Review | Barber of Seville, Hackney Empire
Saturday night. Mare Street. Bus engine drum rolls and taxi cab brass. In the middle of chaos stands the Hackney Empire, with a buzzing chorus of people swarming out front. We’re all here to see the English Touring Opera’s Barber of Seville, which is on the first leg of a national tour.
The Empire was surely built for nights at the opera, plastered as it is with frescoes and edged with gilt. Narrow passageways are lined with tiles that gleam, and the roof of the main auditorium twinkles with a thousand fake stars. The scarlet curtain that hangs heavy over the mouth of the stage screams of epic, operatic passion within.
ETO’s Barber of Seville was simple and funny, filled with delicious music and impressively delivered song. Grant Doyle as Figaro (the barber) was particularly good. With tickets ranging from £10 to £32, the ETO and Empire offered big opera at low prices.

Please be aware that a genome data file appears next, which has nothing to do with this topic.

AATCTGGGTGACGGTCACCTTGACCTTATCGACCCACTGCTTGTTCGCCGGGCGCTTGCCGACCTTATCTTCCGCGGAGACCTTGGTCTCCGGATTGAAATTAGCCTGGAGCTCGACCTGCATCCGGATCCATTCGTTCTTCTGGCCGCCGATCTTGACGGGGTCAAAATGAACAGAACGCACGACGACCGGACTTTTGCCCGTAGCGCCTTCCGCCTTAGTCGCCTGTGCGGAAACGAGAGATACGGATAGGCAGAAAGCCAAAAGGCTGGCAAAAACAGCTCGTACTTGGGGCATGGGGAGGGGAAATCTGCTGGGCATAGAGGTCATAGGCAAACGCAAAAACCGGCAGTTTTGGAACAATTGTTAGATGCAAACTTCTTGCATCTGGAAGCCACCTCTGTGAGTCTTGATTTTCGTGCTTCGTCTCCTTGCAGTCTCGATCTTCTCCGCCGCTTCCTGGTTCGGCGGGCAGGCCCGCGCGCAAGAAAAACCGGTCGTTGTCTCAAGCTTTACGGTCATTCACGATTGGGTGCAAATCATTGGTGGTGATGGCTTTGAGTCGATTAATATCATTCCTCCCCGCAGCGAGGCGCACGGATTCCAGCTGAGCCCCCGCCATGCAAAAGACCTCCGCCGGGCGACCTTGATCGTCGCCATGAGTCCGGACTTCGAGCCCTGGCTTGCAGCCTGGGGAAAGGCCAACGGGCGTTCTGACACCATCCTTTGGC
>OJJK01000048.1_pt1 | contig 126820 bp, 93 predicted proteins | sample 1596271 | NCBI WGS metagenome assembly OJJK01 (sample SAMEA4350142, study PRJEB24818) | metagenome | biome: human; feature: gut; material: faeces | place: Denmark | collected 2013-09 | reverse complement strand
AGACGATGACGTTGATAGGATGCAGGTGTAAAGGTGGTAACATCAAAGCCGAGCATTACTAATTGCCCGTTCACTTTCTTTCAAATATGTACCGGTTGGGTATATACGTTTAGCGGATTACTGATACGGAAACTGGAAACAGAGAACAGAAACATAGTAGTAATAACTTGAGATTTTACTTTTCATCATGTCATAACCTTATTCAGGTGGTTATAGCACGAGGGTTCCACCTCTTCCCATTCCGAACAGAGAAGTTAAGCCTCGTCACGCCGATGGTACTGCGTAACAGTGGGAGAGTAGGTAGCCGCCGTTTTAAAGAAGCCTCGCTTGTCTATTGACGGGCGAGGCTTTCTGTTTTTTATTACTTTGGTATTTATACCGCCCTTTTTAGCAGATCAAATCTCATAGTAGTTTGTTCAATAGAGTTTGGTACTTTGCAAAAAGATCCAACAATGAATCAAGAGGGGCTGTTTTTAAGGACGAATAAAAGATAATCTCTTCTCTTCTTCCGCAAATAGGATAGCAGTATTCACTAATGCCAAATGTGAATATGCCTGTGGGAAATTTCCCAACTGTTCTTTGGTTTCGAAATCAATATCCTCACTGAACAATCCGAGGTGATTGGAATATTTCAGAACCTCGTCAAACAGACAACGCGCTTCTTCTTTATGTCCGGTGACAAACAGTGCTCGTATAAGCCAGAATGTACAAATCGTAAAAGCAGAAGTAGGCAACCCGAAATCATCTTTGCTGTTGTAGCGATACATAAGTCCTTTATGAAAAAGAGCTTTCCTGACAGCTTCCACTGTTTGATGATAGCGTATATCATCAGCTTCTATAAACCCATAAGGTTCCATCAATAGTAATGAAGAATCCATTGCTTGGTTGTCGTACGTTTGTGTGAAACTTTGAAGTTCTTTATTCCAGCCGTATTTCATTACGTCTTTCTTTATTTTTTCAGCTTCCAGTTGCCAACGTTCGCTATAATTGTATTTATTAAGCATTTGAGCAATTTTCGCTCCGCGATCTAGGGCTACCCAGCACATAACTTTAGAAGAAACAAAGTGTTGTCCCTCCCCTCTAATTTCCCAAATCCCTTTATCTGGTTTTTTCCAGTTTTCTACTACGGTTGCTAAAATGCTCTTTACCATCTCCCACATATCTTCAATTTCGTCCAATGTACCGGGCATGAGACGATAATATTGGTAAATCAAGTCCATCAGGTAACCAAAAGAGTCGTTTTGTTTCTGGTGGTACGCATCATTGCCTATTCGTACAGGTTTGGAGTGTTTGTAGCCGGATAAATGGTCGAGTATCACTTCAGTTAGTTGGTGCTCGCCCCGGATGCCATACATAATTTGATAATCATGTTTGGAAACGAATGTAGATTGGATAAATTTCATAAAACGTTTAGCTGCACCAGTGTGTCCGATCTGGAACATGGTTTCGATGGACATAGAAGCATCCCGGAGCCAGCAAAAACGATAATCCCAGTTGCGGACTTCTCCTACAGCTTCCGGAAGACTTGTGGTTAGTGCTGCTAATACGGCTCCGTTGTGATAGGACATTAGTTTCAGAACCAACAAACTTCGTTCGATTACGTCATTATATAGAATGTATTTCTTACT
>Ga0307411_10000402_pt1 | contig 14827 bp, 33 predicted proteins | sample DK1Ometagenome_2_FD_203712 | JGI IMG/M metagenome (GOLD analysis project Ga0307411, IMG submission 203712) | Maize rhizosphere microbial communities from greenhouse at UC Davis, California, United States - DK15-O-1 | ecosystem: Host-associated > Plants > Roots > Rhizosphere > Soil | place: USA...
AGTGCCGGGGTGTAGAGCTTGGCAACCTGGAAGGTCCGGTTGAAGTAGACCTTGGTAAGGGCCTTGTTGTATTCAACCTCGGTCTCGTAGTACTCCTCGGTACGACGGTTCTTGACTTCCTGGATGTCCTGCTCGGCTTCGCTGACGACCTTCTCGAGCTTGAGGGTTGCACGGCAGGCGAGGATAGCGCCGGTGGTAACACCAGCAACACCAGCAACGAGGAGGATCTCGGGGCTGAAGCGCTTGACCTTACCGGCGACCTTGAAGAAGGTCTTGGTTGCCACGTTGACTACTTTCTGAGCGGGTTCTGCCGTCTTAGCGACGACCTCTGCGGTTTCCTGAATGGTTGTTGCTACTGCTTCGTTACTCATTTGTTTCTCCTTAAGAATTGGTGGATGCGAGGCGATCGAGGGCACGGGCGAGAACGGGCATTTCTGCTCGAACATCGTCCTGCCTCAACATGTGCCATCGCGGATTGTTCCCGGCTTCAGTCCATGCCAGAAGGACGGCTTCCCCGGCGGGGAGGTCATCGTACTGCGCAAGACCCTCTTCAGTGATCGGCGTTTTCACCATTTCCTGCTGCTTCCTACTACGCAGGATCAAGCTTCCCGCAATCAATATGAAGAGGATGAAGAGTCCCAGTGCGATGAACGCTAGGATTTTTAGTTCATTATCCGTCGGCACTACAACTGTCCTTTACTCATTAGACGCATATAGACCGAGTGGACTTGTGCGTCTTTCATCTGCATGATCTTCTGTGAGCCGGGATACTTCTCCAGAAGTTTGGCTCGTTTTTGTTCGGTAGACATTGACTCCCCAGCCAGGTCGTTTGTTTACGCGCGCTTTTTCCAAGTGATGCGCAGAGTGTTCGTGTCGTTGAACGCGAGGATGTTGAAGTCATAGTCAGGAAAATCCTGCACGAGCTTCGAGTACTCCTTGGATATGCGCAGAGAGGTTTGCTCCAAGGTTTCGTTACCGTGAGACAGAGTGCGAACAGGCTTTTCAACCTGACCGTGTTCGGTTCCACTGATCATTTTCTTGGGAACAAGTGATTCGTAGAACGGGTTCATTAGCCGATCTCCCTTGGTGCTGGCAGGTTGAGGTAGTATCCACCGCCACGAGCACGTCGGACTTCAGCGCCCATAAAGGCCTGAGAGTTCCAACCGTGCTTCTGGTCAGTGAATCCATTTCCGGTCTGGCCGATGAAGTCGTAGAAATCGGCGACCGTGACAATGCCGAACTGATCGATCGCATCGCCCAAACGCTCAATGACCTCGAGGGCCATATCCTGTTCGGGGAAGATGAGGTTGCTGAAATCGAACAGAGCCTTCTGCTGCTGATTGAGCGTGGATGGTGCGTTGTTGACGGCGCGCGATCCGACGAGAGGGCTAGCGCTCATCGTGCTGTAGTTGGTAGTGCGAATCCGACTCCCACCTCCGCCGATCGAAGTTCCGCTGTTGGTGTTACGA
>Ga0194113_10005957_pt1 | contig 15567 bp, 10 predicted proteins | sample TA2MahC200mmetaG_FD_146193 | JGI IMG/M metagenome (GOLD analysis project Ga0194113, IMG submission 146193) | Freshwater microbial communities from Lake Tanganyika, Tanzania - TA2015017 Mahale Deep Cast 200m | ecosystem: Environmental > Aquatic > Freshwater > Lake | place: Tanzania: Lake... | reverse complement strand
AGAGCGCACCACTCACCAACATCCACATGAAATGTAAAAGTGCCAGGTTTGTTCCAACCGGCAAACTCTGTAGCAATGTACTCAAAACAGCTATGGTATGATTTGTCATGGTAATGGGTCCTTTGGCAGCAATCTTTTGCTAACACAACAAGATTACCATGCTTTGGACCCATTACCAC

Rossini’s comedy was first staged in 1816 at the Teatro Argentina in Rome, where it was damned as a complete failure. 2012’s Hackney audience couldn’t have been warmer. Every aria was applauded with gusto, and the cast and orchestra were showered with whistles and whoops at the end.
The Barber has moved on but Hackney Empire has, as ever, lots up its sleeve in the coming weeks. Events include a jazz opera about baseball, Spiritualised in concert, Horrible Histories – Terrible Tudors, a musical about Tina Turner and one about Ian Dury, plus a trio of offerings from the Isango Ensemble.